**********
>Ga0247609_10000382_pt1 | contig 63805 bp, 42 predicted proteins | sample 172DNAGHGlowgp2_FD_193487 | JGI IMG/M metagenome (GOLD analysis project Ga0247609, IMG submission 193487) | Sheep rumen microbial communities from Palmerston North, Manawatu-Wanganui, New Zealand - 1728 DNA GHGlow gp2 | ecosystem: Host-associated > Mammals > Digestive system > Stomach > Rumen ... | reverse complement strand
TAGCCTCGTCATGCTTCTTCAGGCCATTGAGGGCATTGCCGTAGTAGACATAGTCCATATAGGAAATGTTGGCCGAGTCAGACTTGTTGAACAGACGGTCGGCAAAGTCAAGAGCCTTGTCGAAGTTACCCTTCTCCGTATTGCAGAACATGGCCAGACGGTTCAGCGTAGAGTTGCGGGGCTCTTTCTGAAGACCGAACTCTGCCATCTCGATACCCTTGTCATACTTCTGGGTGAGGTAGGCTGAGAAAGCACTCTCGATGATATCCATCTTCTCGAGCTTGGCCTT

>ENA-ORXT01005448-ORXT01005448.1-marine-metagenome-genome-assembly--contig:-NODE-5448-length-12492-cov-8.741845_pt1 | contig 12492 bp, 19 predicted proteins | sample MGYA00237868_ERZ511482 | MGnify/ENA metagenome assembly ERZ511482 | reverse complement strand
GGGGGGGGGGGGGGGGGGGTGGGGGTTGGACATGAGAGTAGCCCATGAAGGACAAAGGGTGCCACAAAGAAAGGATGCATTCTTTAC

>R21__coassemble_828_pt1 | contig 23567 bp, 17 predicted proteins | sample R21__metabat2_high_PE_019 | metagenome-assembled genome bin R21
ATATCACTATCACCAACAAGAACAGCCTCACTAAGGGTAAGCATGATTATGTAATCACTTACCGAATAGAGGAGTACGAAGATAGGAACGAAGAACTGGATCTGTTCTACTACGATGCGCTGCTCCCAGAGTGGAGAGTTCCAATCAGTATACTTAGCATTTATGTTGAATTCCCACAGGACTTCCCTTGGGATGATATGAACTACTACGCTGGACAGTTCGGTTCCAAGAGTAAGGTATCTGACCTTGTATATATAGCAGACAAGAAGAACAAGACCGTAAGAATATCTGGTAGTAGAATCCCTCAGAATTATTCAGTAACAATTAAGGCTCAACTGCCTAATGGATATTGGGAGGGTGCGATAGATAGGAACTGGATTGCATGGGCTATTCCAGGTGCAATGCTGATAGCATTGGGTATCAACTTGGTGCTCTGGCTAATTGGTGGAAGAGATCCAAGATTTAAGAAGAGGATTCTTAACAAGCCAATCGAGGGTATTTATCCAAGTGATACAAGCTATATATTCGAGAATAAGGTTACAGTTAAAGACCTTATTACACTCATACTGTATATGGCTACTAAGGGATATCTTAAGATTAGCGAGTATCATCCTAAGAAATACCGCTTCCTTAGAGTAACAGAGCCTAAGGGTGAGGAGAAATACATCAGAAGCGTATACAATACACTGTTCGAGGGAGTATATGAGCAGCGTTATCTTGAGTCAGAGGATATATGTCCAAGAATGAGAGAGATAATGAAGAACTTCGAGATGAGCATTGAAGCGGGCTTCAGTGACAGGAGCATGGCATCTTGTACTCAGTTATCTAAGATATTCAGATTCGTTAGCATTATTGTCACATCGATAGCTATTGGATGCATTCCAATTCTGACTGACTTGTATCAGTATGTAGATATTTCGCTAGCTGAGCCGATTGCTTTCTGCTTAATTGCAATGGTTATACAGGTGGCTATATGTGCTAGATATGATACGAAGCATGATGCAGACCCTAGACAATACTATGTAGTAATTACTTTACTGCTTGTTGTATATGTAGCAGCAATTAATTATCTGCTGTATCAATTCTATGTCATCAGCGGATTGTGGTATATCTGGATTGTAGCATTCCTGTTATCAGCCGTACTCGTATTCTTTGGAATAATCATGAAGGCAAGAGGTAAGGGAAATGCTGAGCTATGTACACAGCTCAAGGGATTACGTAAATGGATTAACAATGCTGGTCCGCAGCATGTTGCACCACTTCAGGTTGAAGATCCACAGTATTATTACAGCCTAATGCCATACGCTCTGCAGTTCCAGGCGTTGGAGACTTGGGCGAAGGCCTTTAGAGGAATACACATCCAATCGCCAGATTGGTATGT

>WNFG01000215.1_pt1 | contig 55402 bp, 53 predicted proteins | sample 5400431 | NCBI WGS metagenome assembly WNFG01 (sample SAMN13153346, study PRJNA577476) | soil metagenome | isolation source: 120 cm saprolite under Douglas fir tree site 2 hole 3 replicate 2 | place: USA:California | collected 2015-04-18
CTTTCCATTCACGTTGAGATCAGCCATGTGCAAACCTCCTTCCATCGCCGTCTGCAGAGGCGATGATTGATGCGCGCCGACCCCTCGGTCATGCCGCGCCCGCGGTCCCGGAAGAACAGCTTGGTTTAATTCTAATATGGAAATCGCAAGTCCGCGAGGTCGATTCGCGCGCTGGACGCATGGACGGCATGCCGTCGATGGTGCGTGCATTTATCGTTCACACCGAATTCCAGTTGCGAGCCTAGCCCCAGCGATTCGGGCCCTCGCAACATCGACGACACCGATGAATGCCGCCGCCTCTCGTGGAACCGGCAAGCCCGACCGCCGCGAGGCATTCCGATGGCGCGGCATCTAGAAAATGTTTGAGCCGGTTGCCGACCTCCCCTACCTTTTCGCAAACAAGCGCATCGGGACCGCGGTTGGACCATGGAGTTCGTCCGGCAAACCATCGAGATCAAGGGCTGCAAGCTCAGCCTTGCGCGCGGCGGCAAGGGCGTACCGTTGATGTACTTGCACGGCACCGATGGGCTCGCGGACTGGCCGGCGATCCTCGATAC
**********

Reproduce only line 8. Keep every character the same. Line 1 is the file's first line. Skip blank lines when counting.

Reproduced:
CTTTCCATTCACGTTGAGATCAGCCATGTGCAAACCTCCTTCCATCGCCGTCTGCAGAGGCGATGATTGATGCGCGCCGACCCCTCGGTCATGCCGCGCCCGCGGTCCCGGAAGAACAGCTTGGTTTAATTCTAATATGGAAATCGCAAGTCCGCGAGGTCGATTCGCGCGCTGGACGCATGGACGGCATGCCGTCGATGGTGCGTGCATTTATCGTTCACACCGAATTCCAGTTGCGAGCCTAGCCCCAGCGATTCGGGCCCTCGCAACATCGACGACACCGATGAATGCCGCCGCCTCTCGTGGAACCGGCAAGCCCGACCGCCGCGAGGCATTCCGATGGCGCGGCATCTAGAAAATGTTTGAGCCGGTTGCCGACCTCCCCTACCTTTTCGCAAACAAGCGCATCGGGACCGCGGTTGGACCATGGAGTTCGTCCGGCAAACCATCGAGATCAAGGGCTGCAAGCTCAGCCTTGCGCGCGGCGGCAAGGGCGTACCGTTGATGTACTTGCACGGCACCGATGGGCTCGCGGACTGGCCGGCGATCCTCGATAC